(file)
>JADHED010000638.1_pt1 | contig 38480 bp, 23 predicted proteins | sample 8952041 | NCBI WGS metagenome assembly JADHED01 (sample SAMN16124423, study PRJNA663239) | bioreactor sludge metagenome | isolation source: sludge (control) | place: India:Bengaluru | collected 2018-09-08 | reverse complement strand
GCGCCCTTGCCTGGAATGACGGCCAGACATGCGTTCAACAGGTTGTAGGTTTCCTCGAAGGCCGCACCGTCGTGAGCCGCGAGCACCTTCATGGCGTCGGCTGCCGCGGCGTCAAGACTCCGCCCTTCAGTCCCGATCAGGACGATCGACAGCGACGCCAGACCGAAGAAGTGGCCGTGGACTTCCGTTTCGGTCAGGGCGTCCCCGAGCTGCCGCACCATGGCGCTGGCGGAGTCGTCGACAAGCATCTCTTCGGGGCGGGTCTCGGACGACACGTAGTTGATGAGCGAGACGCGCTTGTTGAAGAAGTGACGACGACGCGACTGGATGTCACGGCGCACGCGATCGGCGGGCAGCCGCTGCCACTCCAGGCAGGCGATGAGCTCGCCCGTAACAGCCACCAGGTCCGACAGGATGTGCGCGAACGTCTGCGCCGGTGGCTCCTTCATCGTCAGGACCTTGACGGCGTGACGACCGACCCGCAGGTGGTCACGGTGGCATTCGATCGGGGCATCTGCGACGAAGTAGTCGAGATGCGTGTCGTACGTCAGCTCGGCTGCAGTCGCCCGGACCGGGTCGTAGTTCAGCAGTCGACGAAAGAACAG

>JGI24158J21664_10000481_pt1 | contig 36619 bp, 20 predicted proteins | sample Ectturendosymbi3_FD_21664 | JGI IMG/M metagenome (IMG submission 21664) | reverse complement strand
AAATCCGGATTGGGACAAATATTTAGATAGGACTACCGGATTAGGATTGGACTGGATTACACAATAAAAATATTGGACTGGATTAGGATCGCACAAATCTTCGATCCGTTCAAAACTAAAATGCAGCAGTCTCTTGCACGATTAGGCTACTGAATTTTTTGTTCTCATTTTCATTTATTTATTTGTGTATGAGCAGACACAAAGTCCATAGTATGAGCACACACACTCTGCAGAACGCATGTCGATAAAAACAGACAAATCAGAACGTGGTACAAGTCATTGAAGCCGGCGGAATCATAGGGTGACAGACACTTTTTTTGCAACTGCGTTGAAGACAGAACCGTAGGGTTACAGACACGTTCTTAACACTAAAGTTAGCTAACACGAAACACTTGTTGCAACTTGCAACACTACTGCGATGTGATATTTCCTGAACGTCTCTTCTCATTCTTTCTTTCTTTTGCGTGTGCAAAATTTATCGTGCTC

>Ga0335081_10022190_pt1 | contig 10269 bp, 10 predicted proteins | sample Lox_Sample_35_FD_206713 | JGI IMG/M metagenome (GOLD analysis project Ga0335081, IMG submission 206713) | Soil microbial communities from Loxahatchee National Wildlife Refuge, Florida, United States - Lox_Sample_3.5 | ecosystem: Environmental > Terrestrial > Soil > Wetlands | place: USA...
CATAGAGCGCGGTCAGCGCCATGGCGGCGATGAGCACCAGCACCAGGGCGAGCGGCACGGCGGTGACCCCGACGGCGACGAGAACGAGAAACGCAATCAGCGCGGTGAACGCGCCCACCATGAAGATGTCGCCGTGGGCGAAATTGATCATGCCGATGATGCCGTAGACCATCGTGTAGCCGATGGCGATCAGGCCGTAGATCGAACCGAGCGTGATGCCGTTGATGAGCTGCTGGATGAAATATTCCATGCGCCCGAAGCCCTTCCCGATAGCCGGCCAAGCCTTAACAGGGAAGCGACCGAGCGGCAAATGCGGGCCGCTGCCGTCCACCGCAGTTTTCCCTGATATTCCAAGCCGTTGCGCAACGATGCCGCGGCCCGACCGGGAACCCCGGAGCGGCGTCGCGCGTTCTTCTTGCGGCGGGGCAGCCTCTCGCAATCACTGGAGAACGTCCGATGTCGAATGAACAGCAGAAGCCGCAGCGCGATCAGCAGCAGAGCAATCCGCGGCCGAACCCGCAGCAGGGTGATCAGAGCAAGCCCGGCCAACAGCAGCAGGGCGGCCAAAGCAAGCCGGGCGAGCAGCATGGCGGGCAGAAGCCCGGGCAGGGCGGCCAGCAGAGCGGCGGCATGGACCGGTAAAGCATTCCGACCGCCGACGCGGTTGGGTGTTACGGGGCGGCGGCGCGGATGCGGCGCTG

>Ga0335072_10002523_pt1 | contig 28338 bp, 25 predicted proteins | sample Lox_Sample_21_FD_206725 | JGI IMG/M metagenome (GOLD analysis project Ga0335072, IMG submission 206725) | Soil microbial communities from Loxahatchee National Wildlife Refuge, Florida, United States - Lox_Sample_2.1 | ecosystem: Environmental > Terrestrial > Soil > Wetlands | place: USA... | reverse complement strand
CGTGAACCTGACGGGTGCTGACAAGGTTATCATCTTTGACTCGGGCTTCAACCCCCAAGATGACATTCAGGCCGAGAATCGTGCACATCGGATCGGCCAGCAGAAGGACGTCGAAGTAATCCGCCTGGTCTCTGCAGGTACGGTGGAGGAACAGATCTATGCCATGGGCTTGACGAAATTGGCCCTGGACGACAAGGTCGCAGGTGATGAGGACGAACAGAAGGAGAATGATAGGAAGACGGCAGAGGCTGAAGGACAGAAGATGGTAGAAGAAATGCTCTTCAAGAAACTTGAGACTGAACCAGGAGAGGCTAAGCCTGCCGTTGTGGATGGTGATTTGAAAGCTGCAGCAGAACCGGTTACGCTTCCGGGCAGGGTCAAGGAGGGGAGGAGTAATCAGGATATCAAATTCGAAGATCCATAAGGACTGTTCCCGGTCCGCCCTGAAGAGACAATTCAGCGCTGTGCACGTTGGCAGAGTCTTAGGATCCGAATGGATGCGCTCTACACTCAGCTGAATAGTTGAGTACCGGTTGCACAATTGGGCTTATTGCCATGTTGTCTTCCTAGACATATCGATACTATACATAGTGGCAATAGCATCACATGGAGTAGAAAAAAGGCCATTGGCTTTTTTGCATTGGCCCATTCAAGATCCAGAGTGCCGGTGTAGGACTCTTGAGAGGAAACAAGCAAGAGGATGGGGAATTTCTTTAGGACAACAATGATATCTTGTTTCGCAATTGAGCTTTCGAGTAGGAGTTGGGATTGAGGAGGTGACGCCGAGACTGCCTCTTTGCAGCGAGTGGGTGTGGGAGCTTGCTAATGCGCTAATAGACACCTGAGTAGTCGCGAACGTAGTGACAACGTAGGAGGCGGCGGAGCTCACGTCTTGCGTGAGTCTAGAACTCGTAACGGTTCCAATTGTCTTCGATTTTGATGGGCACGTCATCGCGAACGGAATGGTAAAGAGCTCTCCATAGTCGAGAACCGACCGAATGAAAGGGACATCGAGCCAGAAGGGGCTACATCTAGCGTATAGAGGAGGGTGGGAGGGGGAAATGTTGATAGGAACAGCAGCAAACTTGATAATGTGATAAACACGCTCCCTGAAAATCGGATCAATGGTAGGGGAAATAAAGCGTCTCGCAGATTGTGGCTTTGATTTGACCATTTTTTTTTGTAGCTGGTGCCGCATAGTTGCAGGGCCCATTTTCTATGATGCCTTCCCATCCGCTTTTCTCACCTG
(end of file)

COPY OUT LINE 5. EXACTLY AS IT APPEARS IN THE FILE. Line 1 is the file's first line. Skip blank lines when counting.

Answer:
>Ga0335081_10022190_pt1 | contig 10269 bp, 10 predicted proteins | sample Lox_Sample_35_FD_206713 | JGI IMG/M metagenome (GOLD analysis project Ga0335081, IMG submission 206713) | Soil microbial communities from Loxahatchee National Wildlife Refuge, Florida, United States - Lox_Sample_3.5 | ecosystem: Environmental > Terrestrial > Soil > Wetlands | place: USA...